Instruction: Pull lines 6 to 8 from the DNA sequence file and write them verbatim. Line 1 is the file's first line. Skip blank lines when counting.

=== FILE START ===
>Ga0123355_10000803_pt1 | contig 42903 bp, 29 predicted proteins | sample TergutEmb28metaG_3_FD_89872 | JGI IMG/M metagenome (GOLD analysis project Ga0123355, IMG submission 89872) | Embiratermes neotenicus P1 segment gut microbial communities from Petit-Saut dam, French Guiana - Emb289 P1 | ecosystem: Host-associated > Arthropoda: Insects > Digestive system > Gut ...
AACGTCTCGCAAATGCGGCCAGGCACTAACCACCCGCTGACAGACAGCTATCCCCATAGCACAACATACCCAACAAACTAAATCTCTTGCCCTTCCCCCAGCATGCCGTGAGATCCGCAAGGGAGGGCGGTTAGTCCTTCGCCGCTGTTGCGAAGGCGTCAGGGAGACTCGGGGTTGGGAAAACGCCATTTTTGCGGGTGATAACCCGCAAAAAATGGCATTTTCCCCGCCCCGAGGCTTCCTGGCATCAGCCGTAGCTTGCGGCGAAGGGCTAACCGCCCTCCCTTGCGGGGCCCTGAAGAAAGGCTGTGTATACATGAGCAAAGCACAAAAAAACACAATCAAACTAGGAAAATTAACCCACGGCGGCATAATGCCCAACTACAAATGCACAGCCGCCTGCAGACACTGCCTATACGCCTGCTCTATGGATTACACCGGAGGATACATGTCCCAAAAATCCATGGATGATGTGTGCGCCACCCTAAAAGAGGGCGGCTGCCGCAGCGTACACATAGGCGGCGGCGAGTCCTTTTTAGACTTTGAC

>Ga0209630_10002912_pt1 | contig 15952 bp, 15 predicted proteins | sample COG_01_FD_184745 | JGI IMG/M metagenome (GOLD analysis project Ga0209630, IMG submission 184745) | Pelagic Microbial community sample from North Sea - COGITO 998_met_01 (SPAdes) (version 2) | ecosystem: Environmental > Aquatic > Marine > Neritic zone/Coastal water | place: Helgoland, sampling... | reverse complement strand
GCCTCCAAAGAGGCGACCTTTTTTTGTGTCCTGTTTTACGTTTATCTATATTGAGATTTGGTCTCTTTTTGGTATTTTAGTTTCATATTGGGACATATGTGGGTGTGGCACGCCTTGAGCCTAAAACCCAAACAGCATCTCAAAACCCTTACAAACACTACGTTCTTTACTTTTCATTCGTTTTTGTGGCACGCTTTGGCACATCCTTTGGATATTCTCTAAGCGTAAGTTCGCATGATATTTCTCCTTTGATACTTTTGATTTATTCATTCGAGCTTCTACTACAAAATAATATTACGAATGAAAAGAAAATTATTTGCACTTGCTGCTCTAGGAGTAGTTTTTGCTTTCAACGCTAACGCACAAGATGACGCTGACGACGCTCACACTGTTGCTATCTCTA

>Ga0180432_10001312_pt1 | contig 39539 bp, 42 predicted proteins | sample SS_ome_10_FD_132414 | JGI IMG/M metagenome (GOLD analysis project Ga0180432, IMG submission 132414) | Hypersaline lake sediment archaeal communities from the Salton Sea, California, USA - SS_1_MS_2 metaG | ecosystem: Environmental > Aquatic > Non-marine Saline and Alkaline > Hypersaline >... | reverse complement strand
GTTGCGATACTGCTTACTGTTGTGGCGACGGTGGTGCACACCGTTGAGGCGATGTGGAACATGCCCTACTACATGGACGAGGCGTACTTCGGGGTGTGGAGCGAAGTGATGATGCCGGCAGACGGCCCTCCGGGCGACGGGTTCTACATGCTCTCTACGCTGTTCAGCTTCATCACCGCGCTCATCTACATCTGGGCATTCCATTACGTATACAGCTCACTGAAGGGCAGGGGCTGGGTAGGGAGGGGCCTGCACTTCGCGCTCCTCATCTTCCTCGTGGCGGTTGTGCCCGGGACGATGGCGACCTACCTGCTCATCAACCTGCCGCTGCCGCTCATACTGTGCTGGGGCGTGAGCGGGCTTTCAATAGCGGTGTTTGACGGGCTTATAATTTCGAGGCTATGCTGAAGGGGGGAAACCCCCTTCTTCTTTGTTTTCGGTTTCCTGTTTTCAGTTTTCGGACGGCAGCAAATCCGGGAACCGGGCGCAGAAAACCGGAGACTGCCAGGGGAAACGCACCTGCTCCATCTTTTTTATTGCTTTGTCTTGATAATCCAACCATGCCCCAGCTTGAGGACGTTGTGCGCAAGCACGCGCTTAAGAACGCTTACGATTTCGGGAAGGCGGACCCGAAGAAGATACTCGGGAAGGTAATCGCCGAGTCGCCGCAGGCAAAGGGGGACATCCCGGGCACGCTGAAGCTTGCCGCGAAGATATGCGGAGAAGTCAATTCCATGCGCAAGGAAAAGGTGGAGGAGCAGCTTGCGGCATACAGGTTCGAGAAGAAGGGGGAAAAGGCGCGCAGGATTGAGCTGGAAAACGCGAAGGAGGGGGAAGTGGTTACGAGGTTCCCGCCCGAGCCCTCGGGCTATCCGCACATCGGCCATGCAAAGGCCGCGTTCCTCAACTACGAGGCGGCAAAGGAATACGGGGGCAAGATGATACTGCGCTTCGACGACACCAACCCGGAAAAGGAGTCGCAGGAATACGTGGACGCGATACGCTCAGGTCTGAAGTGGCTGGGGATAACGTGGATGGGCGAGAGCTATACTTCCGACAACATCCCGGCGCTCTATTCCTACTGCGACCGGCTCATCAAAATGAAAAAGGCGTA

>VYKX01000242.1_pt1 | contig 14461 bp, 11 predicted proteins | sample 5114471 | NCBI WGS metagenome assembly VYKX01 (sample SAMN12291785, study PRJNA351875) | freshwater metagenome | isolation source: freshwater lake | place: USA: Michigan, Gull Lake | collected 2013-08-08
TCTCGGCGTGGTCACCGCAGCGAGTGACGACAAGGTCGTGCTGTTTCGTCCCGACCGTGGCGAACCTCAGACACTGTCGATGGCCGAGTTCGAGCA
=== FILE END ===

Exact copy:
GTTGCGATACTGCTTACTGTTGTGGCGACGGTGGTGCACACCGTTGAGGCGATGTGGAACATGCCCTACTACATGGACGAGGCGTACTTCGGGGTGTGGAGCGAAGTGATGATGCCGGCAGACGGCCCTCCGGGCGACGGGTTCTACATGCTCTCTACGCTGTTCAGCTTCATCACCGCGCTCATCTACATCTGGGCATTCCATTACGTATACAGCTCACTGAAGGGCAGGGGCTGGGTAGGGAGGGGCCTGCACTTCGCGCTCCTCATCTTCCTCGTGGCGGTTGTGCCCGGGACGATGGCGACCTACCTGCTCATCAACCTGCCGCTGCCGCTCATACTGTGCTGGGGCGTGAGCGGGCTTTCAATAGCGGTGTTTGACGGGCTTATAATTTCGAGGCTATGCTGAAGGGGGGAAACCCCCTTCTTCTTTGTTTTCGGTTTCCTGTTTTCAGTTTTCGGACGGCAGCAAATCCGGGAACCGGGCGCAGAAAACCGGAGACTGCCAGGGGAAACGCACCTGCTCCATCTTTTTTATTGCTTTGTCTTGATAATCCAACCATGCCCCAGCTTGAGGACGTTGTGCGCAAGCACGCGCTTAAGAACGCTTACGATTTCGGGAAGGCGGACCCGAAGAAGATACTCGGGAAGGTAATCGCCGAGTCGCCGCAGGCAAAGGGGGACATCCCGGGCACGCTGAAGCTTGCCGCGAAGATATGCGGAGAAGTCAATTCCATGCGCAAGGAAAAGGTGGAGGAGCAGCTTGCGGCATACAGGTTCGAGAAGAAGGGGGAAAAGGCGCGCAGGATTGAGCTGGAAAACGCGAAGGAGGGGGAAGTGGTTACGAGGTTCCCGCCCGAGCCCTCGGGCTATCCGCACATCGGCCATGCAAAGGCCGCGTTCCTCAACTACGAGGCGGCAAAGGAATACGGGGGCAAGATGATACTGCGCTTCGACGACACCAACCCGGAAAAGGAGTCGCAGGAATACGTGGACGCGATACGCTCAGGTCTGAAGTGGCTGGGGATAACGTGGATGGGCGAGAGCTATACTTCCGACAACATCCCGGCGCTCTATTCCTACTGCGACCGGCTCATCAAAATGAAAAAGGCGTA

>VYKX01000242.1_pt1 | contig 14461 bp, 11 predicted proteins | sample 5114471 | NCBI WGS metagenome assembly VYKX01 (sample SAMN12291785, study PRJNA351875) | freshwater metagenome | isolation source: freshwater lake | place: USA: Michigan, Gull Lake | collected 2013-08-08
TCTCGGCGTGGTCACCGCAGCGAGTGACGACAAGGTCGTGCTGTTTCGTCCCGACCGTGGCGAACCTCAGACACTGTCGATGGCCGAGTTCGAGCA